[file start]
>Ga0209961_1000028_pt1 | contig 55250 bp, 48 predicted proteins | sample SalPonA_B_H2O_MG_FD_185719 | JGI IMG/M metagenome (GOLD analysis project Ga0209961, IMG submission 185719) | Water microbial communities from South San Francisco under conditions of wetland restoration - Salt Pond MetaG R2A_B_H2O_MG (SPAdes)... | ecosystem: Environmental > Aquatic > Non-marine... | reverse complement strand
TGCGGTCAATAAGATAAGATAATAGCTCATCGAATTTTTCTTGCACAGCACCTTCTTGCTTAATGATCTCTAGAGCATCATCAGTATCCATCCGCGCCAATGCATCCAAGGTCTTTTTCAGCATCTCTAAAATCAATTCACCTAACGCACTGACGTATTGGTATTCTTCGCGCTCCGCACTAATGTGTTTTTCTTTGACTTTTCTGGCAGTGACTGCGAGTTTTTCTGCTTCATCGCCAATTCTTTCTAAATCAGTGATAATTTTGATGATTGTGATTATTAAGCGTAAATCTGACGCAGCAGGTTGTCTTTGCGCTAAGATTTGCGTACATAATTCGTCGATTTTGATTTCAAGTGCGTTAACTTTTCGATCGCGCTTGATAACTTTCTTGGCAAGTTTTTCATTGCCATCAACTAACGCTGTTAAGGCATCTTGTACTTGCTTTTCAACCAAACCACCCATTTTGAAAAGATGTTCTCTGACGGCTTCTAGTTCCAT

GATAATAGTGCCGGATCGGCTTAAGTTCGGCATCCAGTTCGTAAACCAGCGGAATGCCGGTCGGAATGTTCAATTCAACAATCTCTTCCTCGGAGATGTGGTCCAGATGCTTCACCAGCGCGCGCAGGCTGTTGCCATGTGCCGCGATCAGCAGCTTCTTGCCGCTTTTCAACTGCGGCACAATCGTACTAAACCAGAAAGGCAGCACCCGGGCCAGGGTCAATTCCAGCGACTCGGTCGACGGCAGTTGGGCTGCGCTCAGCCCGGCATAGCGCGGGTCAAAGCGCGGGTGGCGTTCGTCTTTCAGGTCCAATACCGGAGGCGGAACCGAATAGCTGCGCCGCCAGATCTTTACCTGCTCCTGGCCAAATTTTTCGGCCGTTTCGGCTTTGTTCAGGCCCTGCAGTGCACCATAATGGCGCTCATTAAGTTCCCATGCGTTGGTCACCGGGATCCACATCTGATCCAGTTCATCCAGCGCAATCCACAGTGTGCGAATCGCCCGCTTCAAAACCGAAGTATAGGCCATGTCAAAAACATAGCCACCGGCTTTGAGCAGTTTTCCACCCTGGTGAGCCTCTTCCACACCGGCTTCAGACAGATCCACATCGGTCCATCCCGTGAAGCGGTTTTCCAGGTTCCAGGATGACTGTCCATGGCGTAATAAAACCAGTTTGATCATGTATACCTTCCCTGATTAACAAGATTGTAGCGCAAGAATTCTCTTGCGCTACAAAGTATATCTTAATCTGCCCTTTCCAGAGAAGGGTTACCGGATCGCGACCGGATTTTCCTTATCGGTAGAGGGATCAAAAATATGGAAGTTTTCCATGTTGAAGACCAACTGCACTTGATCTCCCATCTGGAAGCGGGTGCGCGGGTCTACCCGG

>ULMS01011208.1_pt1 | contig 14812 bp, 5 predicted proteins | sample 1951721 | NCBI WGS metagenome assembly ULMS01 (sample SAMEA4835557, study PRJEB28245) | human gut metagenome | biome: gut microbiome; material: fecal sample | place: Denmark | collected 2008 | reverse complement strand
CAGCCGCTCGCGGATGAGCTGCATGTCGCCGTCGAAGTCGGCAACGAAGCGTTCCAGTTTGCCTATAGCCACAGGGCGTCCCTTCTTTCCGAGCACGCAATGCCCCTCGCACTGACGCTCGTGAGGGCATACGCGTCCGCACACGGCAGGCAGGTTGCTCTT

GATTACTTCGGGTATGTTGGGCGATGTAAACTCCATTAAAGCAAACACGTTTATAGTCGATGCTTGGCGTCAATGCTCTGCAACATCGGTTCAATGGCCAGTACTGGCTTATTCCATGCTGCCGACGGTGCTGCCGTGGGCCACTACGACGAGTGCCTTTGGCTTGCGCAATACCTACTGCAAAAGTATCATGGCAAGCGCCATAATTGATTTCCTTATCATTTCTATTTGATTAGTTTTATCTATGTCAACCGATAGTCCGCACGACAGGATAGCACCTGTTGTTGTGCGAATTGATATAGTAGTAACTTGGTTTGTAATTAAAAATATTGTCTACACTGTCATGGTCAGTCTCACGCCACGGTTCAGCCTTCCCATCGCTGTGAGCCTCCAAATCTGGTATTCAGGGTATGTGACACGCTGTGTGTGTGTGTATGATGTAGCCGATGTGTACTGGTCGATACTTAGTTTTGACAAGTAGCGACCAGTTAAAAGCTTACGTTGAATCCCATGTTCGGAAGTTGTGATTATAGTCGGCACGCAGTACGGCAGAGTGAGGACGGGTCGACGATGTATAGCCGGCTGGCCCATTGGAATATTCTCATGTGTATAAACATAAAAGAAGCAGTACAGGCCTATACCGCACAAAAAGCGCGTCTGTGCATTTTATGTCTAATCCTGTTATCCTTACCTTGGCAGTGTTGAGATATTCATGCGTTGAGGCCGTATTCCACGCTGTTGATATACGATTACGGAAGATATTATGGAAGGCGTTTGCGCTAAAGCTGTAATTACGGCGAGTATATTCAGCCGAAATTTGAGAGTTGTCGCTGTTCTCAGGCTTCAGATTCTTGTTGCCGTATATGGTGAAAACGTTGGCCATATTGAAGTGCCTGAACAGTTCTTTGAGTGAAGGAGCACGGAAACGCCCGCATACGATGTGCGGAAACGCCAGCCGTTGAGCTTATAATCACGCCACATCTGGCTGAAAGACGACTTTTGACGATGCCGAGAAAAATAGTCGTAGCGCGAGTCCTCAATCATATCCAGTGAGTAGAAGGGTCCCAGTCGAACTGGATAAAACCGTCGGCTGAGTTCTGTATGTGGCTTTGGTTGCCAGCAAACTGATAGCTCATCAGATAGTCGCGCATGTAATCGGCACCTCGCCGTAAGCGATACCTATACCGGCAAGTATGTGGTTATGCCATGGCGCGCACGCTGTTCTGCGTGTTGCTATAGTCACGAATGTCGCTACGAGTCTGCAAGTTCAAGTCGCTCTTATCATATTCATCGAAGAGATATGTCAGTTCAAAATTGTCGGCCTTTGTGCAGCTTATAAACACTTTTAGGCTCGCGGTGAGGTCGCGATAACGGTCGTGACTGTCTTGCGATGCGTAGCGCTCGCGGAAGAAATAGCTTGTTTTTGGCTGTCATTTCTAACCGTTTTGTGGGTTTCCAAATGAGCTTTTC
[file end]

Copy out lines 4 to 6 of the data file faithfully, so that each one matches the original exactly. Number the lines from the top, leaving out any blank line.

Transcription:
>ULMS01011208.1_pt1 | contig 14812 bp, 5 predicted proteins | sample 1951721 | NCBI WGS metagenome assembly ULMS01 (sample SAMEA4835557, study PRJEB28245) | human gut metagenome | biome: gut microbiome; material: fecal sample | place: Denmark | collected 2008 | reverse complement strand
CAGCCGCTCGCGGATGAGCTGCATGTCGCCGTCGAAGTCGGCAACGAAGCGTTCCAGTTTGCCTATAGCCACAGGGCGTCCCTTCTTTCCGAGCACGCAATGCCCCTCGCACTGACGCTCGTGAGGGCATACGCGTCCGCACACGGCAGGCAGGTTGCTCTT

GATTACTTCGGGTATGTTGGGCGATGTAAACTCCATTAAAGCAAACACGTTTATAGTCGATGCTTGGCGTCAATGCTCTGCAACATCGGTTCAATGGCCAGTACTGGCTTATTCCATGCTGCCGACGGTGCTGCCGTGGGCCACTACGACGAGTGCCTTTGGCTTGCGCAATACCTACTGCAAAAGTATCATGGCAAGCGCCATAATTGATTTCCTTATCATTTCTATTTGATTAGTTTTATCTATGTCAACCGATAGTCCGCACGACAGGATAGCACCTGTTGTTGTGCGAATTGATATAGTAGTAACTTGGTTTGTAATTAAAAATATTGTCTACACTGTCATGGTCAGTCTCACGCCACGGTTCAGCCTTCCCATCGCTGTGAGCCTCCAAATCTGGTATTCAGGGTATGTGACACGCTGTGTGTGTGTGTATGATGTAGCCGATGTGTACTGGTCGATACTTAGTTTTGACAAGTAGCGACCAGTTAAAAGCTTACGTTGAATCCCATGTTCGGAAGTTGTGATTATAGTCGGCACGCAGTACGGCAGAGTGAGGACGGGTCGACGATGTATAGCCGGCTGGCCCATTGGAATATTCTCATGTGTATAAACATAAAAGAAGCAGTACAGGCCTATACCGCACAAAAAGCGCGTCTGTGCATTTTATGTCTAATCCTGTTATCCTTACCTTGGCAGTGTTGAGATATTCATGCGTTGAGGCCGTATTCCACGCTGTTGATATACGATTACGGAAGATATTATGGAAGGCGTTTGCGCTAAAGCTGTAATTACGGCGAGTATATTCAGCCGAAATTTGAGAGTTGTCGCTGTTCTCAGGCTTCAGATTCTTGTTGCCGTATATGGTGAAAACGTTGGCCATATTGAAGTGCCTGAACAGTTCTTTGAGTGAAGGAGCACGGAAACGCCCGCATACGATGTGCGGAAACGCCAGCCGTTGAGCTTATAATCACGCCACATCTGGCTGAAAGACGACTTTTGACGATGCCGAGAAAAATAGTCGTAGCGCGAGTCCTCAATCATATCCAGTGAGTAGAAGGGTCCCAGTCGAACTGGATAAAACCGTCGGCTGAGTTCTGTATGTGGCTTTGGTTGCCAGCAAACTGATAGCTCATCAGATAGTCGCGCATGTAATCGGCACCTCGCCGTAAGCGATACCTATACCGGCAAGTATGTGGTTATGCCATGGCGCGCACGCTGTTCTGCGTGTTGCTATAGTCACGAATGTCGCTACGAGTCTGCAAGTTCAAGTCGCTCTTATCATATTCATCGAAGAGATATGTCAGTTCAAAATTGTCGGCCTTTGTGCAGCTTATAAACACTTTTAGGCTCGCGGTGAGGTCGCGATAACGGTCGTGACTGTCTTGCGATGCGTAGCGCTCGCGGAAGAAATAGCTTGTTTTTGGCTGTCATTTCTAACCGTTTTGTGGGTTTCCAAATGAGCTTTTC